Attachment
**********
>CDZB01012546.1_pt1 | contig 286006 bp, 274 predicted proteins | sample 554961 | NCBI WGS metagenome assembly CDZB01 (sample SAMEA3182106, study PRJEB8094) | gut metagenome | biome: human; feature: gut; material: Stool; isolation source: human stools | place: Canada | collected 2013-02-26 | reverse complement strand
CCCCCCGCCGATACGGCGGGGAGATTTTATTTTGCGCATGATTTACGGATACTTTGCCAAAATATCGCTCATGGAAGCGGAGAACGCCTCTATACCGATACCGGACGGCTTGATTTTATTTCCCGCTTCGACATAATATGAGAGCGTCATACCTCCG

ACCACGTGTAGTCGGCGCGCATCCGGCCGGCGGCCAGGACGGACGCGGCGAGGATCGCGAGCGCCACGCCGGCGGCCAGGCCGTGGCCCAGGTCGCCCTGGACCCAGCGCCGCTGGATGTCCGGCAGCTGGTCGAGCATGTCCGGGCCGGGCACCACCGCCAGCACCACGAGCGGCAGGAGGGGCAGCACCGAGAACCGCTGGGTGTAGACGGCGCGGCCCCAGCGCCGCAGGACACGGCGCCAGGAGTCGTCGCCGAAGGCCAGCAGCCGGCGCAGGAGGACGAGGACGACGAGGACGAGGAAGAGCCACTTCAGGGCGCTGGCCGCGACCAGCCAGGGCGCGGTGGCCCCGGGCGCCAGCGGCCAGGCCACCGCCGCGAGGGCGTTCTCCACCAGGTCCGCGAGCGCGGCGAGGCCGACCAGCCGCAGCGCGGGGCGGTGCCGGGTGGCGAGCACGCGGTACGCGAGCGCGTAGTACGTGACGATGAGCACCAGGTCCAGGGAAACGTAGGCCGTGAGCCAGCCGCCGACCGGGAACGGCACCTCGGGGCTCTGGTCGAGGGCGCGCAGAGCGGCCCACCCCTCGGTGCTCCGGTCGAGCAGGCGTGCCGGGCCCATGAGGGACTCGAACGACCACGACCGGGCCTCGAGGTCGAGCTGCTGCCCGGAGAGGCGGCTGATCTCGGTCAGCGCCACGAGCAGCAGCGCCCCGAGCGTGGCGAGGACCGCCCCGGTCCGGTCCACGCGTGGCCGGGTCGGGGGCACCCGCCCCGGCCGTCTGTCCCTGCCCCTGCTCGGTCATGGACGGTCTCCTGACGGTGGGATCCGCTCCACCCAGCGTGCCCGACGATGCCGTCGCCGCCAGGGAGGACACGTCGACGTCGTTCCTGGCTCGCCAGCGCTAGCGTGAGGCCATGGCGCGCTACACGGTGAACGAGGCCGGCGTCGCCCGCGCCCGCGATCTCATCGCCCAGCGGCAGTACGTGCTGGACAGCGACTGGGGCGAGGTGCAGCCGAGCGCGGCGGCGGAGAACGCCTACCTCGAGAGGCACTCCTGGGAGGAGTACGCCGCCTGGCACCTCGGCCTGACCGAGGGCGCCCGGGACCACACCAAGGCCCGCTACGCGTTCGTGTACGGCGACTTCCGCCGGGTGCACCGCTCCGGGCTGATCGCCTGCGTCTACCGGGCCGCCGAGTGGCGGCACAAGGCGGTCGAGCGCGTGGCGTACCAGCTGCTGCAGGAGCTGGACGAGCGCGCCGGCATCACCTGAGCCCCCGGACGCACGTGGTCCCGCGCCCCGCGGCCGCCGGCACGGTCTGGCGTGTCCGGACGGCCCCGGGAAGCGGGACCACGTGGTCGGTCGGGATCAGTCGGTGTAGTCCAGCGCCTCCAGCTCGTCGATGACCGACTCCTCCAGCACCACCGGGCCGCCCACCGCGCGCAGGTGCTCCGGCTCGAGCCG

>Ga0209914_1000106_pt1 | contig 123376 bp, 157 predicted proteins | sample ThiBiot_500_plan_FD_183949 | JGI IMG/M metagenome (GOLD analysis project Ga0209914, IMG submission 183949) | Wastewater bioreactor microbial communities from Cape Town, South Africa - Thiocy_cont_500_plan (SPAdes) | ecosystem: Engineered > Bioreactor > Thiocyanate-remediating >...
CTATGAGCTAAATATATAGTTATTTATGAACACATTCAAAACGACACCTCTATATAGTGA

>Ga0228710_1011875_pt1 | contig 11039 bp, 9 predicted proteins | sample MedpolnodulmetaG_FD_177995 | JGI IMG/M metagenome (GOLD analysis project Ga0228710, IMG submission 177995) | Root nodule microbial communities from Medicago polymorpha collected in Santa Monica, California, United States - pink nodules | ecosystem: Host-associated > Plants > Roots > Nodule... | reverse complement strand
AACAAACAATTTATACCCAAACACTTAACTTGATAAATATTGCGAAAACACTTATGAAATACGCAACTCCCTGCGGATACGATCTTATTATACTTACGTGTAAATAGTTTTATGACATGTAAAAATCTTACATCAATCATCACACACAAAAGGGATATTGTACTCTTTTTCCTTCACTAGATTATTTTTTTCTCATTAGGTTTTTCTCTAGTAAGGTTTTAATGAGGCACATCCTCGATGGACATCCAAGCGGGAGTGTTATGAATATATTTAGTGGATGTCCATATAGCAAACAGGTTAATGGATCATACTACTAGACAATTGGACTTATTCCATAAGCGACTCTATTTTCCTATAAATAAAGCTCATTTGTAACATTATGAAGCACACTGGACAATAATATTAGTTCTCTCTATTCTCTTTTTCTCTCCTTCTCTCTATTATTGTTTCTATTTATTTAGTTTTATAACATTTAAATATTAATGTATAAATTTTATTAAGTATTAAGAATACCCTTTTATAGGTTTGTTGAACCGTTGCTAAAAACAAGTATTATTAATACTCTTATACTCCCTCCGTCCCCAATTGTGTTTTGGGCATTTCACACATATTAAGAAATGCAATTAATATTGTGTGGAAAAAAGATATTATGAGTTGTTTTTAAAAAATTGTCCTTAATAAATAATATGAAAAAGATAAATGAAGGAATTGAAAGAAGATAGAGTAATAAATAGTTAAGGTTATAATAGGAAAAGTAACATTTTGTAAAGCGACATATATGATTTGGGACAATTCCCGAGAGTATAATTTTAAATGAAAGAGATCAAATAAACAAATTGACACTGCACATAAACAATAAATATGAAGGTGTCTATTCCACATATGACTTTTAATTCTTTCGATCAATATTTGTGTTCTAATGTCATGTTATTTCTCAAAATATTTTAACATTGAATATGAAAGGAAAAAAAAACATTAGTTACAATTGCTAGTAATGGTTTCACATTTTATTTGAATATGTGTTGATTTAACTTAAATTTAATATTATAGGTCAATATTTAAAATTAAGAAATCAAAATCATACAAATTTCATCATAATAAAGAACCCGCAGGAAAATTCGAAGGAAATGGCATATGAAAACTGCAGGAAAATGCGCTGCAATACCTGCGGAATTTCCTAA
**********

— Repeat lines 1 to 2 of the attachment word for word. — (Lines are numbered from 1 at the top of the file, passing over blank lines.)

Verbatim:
>CDZB01012546.1_pt1 | contig 286006 bp, 274 predicted proteins | sample 554961 | NCBI WGS metagenome assembly CDZB01 (sample SAMEA3182106, study PRJEB8094) | gut metagenome | biome: human; feature: gut; material: Stool; isolation source: human stools | place: Canada | collected 2013-02-26 | reverse complement strand
CCCCCCGCCGATACGGCGGGGAGATTTTATTTTGCGCATGATTTACGGATACTTTGCCAAAATATCGCTCATGGAAGCGGAGAACGCCTCTATACCGATACCGGACGGCTTGATTTTATTTCCCGCTTCGACATAATATGAGAGCGTCATACCTCCG